Researchers at the University of Alabama, Birmingham (UAB), recently conducted a small study to learn whether a training program designed to challenge strength, power, endurance, balance and mobility could produce benefits for people with Parkinson’s disease.
Fifteen patients with moderately advanced Parkinson’s participated in the 16-week program, which consisted of three 40-minute sessions per week. According to the authors, “The core prescription for strength and power development consisted of progressive resistance training (RT) for the major muscle groups with five exercises (leg press, knee extension, chest press, overhead press, lat pull-down) . . . . Subjects also completed 3 sets of abdominal crunches each session. . . . Between RT sets, subjects performed 1–2 body weight exercises (e.g., squat, push-up, step-up, lunge, side lunge, modified dip) for 45–60 [seconds, or did a 60-second] interval on a treadmill or stationary cycle.” Control group members included 15 age-matched individuals who did not have Parkinson’s disease and who did not take part in any exercise protocol.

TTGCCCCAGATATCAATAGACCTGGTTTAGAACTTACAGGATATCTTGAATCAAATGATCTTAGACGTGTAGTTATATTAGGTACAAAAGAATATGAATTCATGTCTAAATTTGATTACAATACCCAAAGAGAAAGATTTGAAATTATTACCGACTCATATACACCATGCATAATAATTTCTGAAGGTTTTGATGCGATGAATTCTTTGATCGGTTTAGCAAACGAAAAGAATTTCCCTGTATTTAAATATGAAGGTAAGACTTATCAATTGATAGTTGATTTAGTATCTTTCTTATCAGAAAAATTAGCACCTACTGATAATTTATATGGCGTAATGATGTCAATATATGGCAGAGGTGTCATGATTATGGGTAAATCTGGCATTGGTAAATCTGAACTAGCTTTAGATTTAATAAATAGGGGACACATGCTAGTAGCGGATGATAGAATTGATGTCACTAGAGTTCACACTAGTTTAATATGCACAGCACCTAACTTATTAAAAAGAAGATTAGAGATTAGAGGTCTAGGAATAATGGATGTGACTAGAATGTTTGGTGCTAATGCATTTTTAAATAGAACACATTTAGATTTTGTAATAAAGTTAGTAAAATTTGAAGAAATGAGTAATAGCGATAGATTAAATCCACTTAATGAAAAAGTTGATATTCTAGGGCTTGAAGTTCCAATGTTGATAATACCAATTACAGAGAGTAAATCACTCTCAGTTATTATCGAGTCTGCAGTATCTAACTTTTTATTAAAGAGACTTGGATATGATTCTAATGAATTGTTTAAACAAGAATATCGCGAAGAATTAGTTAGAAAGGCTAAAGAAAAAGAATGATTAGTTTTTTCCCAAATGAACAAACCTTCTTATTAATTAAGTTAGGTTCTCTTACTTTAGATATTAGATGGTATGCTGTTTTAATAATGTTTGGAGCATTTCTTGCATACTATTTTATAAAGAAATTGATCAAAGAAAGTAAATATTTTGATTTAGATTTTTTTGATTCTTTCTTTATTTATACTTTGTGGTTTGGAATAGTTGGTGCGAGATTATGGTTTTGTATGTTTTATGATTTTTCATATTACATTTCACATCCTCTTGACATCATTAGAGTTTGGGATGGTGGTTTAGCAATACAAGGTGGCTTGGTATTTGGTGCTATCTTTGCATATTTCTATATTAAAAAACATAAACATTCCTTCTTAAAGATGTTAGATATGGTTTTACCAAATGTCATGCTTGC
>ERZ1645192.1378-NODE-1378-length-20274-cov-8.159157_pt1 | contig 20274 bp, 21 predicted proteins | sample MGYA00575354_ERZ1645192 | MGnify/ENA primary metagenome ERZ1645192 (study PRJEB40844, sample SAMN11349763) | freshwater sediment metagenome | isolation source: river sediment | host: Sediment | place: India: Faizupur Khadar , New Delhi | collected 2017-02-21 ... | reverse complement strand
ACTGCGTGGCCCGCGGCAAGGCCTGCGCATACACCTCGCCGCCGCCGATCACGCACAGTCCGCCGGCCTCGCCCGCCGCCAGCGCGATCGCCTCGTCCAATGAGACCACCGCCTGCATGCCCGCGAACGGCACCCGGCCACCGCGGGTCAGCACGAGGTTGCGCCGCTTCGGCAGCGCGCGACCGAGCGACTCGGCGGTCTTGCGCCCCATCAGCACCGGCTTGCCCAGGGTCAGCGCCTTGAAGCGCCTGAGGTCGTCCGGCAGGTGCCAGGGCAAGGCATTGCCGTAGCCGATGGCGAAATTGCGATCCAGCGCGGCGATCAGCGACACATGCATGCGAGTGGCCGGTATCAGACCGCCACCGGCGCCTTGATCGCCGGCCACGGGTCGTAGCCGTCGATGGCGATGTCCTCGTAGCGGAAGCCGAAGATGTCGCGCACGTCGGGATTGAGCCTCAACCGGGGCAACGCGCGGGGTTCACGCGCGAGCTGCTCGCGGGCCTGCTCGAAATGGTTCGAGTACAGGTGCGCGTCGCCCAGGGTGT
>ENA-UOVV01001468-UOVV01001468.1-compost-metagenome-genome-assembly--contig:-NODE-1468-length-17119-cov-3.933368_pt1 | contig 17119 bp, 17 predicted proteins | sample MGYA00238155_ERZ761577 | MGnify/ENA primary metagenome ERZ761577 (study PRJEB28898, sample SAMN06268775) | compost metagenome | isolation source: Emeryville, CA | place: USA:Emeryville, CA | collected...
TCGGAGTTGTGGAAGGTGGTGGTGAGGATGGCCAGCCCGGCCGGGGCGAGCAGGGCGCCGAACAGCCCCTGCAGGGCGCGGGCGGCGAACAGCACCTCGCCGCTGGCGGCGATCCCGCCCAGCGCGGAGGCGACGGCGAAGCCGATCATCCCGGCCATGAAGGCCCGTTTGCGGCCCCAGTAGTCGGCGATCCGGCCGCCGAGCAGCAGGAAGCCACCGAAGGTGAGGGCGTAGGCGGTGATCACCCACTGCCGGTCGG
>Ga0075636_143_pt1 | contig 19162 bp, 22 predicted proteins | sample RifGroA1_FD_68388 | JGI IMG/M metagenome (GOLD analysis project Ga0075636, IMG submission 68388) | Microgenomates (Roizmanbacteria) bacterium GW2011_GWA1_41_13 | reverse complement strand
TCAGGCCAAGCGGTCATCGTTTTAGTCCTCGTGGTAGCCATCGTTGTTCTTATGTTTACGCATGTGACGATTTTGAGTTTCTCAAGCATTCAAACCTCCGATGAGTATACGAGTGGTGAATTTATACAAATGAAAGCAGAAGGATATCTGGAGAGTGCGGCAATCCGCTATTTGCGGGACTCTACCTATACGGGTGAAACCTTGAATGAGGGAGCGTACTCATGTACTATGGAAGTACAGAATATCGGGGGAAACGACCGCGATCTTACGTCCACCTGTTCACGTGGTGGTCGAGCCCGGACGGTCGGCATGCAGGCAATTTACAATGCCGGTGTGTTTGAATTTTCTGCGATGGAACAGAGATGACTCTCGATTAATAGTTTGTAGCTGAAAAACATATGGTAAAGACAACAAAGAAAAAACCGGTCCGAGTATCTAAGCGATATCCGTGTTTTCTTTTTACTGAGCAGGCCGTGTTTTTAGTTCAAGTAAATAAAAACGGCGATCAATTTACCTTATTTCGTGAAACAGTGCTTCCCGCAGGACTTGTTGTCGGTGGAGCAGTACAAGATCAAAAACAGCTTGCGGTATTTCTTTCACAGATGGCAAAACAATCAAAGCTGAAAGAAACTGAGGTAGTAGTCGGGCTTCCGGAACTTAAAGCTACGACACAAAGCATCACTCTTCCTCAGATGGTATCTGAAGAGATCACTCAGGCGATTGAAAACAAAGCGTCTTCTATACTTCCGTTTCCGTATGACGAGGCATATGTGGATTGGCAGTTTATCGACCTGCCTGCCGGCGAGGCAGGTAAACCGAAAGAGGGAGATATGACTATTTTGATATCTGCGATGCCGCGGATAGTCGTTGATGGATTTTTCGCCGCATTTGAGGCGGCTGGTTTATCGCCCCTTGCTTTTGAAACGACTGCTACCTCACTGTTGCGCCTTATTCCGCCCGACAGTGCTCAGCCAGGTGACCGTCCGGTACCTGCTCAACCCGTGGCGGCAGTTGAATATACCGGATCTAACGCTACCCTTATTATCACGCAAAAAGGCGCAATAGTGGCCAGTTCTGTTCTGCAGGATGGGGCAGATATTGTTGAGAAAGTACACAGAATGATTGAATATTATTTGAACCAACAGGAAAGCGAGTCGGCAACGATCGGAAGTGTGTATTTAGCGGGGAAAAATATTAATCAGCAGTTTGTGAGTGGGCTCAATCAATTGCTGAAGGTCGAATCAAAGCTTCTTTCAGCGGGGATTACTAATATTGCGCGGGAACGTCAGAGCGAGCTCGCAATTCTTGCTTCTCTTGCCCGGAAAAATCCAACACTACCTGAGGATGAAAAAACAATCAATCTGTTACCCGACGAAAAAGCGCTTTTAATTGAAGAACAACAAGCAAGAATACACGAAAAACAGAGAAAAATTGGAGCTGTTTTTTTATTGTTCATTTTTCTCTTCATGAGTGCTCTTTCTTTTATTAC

Study author Marcas Bamman, PhD, a professor in the department of cell, developmental and integrative biology at UAB, said in a university news release, “We saw improvements in strength, muscle size and power, which we expected after rigorous weight training; but we also saw improvement in balance and muscle control . . . [and] in cognition, mood and sense of well-being.”
“These are all indications that strength training produced a major improvement in the ability to activate muscles, to generate power and to produce energy,” said Bamman. “All of which can contribute to improved quality of life and reduction of injury risk from falls.”
The findings were reported in the Journal of Applied Physiology (2014; doi: 10.1152/jap plphysiol.01277.2013). More research is needed with a larger sample size.